SPF Architecture – MODAA

Set exactly on the transition line between Culver City’s easternmost development, the Helms district, and its less developed Eastern corridor, the MODAA building captures the energy and transition of the city along Washington Boulevard, acting as a visual gateway to the city’s burgeoning Art District to the East.

MODAA’s ground floor houses the architect’s studio, a high-end restaurant, and a 2,200 square foot dedicated art gallery that explores the relationship between design art and architecture. In addition to serving as the architect’s conference room during the day, the gallery has become a true community asset during its first year of operation, hosting two community town hall meetings for the City, an Urban Land Institute case study program, an art and lecture series about sustainable design, an AIA student design competition, and a host of additional events open to the public.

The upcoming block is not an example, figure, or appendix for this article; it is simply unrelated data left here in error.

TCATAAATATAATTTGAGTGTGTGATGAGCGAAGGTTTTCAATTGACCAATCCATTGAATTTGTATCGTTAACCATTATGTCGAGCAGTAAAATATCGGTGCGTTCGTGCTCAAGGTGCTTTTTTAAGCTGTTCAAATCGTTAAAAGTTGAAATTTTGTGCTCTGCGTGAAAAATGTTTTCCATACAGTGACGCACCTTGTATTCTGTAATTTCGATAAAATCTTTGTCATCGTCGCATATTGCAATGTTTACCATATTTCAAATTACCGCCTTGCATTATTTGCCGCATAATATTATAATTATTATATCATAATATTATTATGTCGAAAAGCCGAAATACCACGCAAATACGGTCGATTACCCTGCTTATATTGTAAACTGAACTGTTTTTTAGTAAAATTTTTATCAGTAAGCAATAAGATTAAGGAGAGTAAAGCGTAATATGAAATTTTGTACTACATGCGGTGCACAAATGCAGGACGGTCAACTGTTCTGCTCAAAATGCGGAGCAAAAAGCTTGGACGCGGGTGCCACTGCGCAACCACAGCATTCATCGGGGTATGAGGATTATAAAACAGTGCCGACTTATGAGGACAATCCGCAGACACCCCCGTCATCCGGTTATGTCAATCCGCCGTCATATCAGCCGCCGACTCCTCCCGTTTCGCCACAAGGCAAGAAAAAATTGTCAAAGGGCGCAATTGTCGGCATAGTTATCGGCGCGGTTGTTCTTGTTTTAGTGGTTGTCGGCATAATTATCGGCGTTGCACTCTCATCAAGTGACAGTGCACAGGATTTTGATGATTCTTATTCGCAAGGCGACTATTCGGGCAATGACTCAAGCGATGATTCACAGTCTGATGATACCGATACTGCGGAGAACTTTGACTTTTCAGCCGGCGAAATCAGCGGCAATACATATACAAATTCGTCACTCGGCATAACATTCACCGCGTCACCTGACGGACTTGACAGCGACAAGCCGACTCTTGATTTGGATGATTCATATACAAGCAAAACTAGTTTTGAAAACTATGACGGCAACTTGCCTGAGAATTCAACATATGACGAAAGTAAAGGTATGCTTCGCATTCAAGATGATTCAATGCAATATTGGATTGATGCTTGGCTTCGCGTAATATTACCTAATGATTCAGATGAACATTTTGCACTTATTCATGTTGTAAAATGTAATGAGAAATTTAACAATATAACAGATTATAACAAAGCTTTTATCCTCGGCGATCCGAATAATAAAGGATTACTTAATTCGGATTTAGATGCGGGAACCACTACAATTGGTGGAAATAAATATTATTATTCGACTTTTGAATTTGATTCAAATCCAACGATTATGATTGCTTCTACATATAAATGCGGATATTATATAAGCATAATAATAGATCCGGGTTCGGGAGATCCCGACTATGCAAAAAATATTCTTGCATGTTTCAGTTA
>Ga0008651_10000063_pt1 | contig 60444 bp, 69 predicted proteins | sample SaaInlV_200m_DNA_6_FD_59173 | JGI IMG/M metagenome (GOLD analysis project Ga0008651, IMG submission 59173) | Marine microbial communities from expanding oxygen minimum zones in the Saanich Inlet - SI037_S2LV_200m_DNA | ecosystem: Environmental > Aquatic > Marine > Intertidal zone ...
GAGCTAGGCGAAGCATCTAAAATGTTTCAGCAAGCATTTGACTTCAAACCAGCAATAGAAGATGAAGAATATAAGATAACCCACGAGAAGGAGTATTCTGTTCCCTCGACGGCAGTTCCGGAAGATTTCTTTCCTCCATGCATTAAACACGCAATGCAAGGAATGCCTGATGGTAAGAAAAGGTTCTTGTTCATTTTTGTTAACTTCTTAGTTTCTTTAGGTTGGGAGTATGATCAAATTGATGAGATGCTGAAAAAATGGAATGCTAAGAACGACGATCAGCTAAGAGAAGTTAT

The second floor of the building contains the residential component of the mix; seven live/work lofts that feature 16-foot ceilings with mezzanines and 6-foot high glass sliding doors mounted on the southern wall as oversized windows.

While the architect developer could have entitled over twenty residential units on the land, they chose restraint, still making a financially viable project, but ensuring that they were able to create a beautiful space where people could both live and congregate around the arts. MODAA now anchors the City’s annual Art Walk celebration, and serves as the Westernmost gallery on a 30-gallery tour down the City’s main artery.

On the exterior, the building design captures the flavor of the city’s 1920’s art deco origin without conforming to the historic style. Its façade, designated by the City’s Cultural Affairs Commission, “Architecture as Art,” explores the variation, movement, velocity and tempo of the city on all scales, using material and texture in variations that stimulate and delight the imagination. A slowly changing series of LED colors emanate from the façade’s southwest corner at night, mesmerizing passersby from the outside and creating an playful invitation to would-be restaurant clientele.

Functionally, the award-winning façade serves as a rain screen, insulation to the building surface from the sun, and as an acoustic diffuser for the city’s main artery.


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